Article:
National Curriculum P-Scale Guidance

15 08 2014

In line with recent reforms to SEN regulations and the National Curriculum, the DfE has published revised guidance on the P-scales for students who cannot access the National Curriculum.

Performance_-_P_Scale_(DfE 2014)


Improving Learning Outcomes for children and young people with FASD

15 08 2014

‘Teachers need the type of information that gives them a sound, solid appreciation of how fetal alcohol spectrum disorder is going to impact on the effectiveness of the child as a learner.’

Professor Barry Carpenter

Resources to support Teachers and Teaching Assistants working with children and young people with FASD.

15 08 2014

I still find a lot of teachers struggling to find direct practical ideas on how to work with children with FASD in classrooms and schools.
The following are full of evidence based strategies the would fulfil the requirements of the new Code of Practice for SEND to develop personalised Learning Passports.



Learning from each other in the field of Early Childhood Intervention.

15 08 2014

Each country finds itself at a different phase of development when it comes to Early Childhood Intervention. It is important that the ECI community learns from each other, and supports one another.
The Early Intervention Institute in St Petersburg, Russia, is keen to develop its links in the international ECI Community. Following on from the excellent ISEI Conference they hosted in 2013, they have produced a newsletter, containing articles that can be read in Russian or English. This includes a piece I have written on the education of children born prematurely.

The newsletter can be found here.


Interpreting Engagement ; pathways for children with Complex Needs

15 08 2014

The Engagement Profile and Scale, which was a major outcome of the Complex Learning Difficulties and Disabilities Research Project, continues to be used creatively by practitioners in a variety of settings. The powerpoint below is an illustration from Sally Jones, a teacher of children with Autistic Spectrum Disorders in South Australia.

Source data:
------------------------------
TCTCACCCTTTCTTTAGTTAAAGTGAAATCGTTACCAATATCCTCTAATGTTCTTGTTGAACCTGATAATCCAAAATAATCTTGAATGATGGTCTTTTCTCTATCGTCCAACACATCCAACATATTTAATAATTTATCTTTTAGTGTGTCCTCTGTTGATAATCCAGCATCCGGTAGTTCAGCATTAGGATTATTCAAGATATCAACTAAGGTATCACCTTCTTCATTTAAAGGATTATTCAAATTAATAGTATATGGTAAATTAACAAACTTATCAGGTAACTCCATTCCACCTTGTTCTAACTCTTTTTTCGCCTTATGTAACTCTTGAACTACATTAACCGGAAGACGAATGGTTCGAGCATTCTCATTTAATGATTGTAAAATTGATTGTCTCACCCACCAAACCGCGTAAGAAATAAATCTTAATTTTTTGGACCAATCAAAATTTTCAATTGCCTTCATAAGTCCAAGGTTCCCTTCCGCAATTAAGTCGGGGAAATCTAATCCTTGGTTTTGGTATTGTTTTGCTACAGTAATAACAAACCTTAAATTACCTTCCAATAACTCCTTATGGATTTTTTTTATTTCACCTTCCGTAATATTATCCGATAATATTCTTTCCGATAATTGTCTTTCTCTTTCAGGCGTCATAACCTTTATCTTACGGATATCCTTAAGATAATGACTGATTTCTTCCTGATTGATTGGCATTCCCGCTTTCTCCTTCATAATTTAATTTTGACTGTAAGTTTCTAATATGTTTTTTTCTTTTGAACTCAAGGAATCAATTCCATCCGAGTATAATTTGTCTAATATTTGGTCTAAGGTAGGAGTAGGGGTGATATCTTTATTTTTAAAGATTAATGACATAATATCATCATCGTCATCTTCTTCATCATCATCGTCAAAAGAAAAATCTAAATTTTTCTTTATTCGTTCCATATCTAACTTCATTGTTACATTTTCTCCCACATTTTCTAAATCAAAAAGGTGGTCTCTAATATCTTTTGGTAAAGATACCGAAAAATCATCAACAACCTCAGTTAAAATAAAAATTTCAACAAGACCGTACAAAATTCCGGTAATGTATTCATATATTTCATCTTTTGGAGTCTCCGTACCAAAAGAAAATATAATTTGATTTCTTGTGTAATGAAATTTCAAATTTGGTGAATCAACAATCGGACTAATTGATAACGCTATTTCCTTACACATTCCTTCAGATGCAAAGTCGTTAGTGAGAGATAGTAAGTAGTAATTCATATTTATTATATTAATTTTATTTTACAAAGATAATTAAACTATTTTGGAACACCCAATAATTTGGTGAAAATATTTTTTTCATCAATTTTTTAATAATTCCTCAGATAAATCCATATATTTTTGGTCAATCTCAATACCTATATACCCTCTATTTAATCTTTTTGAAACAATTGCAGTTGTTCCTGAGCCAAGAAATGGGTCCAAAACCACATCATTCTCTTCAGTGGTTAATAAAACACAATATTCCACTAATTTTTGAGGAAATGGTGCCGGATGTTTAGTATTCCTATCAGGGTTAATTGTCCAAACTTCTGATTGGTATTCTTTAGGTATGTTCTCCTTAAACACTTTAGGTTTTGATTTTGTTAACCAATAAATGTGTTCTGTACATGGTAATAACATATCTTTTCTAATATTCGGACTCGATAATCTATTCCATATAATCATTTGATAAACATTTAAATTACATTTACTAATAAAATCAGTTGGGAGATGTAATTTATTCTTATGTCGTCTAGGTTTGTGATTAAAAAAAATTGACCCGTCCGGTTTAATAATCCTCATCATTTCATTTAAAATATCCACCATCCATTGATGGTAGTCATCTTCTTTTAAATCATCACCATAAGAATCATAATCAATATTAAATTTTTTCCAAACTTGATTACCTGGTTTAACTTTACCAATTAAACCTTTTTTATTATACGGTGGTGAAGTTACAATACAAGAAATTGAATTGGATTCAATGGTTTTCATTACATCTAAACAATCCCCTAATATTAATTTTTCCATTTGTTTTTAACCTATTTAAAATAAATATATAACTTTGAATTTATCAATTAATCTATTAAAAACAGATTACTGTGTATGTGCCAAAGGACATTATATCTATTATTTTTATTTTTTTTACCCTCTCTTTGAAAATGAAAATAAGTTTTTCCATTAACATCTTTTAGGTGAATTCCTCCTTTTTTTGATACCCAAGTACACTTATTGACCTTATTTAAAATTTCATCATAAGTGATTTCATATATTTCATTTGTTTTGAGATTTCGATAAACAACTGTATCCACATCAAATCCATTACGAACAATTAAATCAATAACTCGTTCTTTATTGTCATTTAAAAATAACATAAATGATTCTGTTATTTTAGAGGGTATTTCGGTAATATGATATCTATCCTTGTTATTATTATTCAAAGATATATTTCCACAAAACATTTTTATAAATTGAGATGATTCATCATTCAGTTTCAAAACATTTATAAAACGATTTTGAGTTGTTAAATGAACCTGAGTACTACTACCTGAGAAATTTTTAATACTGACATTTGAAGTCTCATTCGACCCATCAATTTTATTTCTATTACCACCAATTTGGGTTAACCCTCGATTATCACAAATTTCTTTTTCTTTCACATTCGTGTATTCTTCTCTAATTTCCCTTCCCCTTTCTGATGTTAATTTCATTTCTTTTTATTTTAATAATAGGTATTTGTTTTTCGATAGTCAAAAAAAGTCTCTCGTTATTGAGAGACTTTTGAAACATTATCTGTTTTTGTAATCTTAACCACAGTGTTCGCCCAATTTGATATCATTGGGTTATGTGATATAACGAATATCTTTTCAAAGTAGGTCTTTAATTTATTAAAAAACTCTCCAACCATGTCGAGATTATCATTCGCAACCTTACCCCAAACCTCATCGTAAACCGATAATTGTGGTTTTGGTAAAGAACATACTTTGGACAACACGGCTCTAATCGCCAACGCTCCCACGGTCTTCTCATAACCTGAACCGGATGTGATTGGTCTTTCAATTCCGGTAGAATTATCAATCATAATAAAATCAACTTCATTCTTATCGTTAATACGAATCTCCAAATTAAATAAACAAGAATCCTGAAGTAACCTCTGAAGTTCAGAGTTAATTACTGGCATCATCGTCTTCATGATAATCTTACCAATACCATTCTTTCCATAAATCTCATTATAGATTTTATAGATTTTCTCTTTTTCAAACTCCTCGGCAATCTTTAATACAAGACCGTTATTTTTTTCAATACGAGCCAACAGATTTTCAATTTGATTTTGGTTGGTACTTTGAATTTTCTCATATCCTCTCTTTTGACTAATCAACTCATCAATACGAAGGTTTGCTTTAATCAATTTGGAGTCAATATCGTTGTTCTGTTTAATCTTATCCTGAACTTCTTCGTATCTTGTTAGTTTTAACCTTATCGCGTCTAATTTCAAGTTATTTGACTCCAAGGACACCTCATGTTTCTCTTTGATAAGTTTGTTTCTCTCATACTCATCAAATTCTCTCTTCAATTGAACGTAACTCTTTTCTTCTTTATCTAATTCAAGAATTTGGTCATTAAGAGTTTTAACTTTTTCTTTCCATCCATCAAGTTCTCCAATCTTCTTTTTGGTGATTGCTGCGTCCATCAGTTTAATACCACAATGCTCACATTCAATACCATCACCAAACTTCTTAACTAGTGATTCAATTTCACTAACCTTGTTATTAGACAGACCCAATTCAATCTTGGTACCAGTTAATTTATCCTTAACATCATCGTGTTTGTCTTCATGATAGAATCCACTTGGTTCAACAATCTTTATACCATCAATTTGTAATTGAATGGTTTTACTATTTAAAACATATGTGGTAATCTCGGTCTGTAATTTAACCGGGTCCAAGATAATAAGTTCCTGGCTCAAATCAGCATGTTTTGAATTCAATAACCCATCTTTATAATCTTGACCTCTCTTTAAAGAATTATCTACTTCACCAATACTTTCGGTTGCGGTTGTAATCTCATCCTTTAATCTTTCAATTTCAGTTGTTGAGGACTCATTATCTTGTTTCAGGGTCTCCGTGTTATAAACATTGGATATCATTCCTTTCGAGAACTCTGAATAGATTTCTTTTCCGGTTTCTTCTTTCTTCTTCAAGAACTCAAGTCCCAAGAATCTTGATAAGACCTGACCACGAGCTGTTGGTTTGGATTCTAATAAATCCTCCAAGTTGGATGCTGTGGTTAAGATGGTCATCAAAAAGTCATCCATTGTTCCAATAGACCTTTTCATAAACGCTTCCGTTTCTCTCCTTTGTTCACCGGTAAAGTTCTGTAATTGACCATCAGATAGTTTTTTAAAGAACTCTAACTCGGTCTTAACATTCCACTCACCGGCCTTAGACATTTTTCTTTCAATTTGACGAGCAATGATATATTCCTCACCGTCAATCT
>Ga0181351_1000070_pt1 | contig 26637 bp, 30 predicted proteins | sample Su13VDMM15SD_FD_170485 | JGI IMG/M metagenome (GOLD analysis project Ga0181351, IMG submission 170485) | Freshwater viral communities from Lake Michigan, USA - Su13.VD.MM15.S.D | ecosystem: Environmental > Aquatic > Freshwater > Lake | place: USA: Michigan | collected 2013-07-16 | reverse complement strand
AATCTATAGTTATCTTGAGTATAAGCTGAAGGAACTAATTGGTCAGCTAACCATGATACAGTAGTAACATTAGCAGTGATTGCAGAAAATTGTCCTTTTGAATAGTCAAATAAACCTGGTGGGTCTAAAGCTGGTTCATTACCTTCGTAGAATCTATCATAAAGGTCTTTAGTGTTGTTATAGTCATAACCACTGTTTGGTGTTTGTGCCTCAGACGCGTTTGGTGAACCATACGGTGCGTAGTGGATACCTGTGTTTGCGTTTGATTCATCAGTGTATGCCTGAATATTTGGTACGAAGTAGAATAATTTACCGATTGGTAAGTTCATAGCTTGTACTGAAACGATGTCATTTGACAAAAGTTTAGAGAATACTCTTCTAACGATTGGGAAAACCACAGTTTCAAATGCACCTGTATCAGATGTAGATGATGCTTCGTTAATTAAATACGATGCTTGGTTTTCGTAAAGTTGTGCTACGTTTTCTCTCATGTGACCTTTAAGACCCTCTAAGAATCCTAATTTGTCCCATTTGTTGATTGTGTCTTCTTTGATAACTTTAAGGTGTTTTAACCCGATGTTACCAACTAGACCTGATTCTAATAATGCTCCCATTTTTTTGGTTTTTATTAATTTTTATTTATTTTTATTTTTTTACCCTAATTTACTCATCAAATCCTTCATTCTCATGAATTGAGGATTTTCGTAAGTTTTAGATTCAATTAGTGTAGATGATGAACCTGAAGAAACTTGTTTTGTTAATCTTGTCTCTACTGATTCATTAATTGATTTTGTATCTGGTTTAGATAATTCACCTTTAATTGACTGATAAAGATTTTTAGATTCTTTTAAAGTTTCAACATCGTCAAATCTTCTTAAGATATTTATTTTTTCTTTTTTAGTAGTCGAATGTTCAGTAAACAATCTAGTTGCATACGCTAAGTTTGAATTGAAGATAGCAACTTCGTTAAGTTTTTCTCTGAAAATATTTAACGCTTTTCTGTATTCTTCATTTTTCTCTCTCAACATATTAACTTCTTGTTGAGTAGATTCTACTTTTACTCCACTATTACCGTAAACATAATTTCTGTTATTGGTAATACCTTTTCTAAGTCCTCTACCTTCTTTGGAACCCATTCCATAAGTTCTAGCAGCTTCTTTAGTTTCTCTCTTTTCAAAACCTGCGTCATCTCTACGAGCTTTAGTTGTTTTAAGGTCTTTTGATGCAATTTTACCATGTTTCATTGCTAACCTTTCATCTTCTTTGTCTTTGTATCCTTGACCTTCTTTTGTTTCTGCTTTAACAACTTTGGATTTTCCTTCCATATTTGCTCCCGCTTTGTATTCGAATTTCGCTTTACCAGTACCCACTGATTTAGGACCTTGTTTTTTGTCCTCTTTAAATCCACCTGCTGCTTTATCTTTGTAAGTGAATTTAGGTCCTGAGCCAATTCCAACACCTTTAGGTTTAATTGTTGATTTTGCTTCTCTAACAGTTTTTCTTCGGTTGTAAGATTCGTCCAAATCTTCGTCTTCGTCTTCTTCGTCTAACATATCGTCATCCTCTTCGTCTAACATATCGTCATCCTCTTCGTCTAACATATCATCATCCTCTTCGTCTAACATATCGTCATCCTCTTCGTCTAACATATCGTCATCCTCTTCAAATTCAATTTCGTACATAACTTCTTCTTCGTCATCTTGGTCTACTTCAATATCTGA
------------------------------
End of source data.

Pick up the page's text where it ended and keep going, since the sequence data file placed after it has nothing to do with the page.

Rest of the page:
Quality information for parents of children with SEN.

16 07 2014
Getting good quality information and a rich dialogue going with parents about their children’s special educational needs, is a real challenge. I recently came across this example , which I think goes a long way to achieving that goal.

A Review of “Educating children and young people with Fetal Alcohol Spectrum Disorders”

29 05 2014

A Review of “Educating children and young people with Fetal Alcohol SpectrumDisorders”

Carolyn Blackburn, Barry Carpenter and Jo Egerton

This book draws on a great deal of research including the information provided via the
educational research project (FAS-eD Project) and the findings from the Complex Learning Difficulties and Disabilities Project – both of which the authors were involved in. It begins with a description of Fetal/foetal alcohol spectrum disorders (FASD); its history, diagnosis, causes and prevalence.
Chapter 3 aims to increase awareness of how FASD may impact on learning. This begins by identifying strengths and challenges that the different cognitive patterning may present to learning success. These may include health
related challenges such as poor sleeping and eating patterns; learning difficulties such as receptive and
expressive language; difficulties with organisation and attention plus specific problems in maths.
Behavioural difficulties such as hyperactivity, anxiety; social difficulties relating to interaction and
understanding boundaries and finally emotional difficulties relating to awareness of their difficulties
and self-esteem are all possible challenges.
Chapter 4 describes in some detail the strategies that can form the basis of a teaching and learning
framework for pupils with FASD and includes case studies to support and illustrate points made.
Chapter 5 looks at the complexity of issues relating to FASD that includes the profile of a 18 year old
with the condition that identifies the differing levels of competence/maturity in areas that include
money and time concepts (8 years old level), reading ability (16 level ) etc.
Chapter 6 moves onto the family and the impact having a child with FASD can have on them. This
is sensitively written and considers issues relating to parental guilt and anxiety.
The final chapter acknowledges that in terms of developing pedagogy to optimise support for pupils
with FASD, there remains quite a way to go.
A very well researched book that is an easy read.
This book would be of value to all staff in schools seeking answers to providing teaching that better
meets the needs of pupils with FASD.


Get every new post delivered to your Inbox.

Join 25 other followers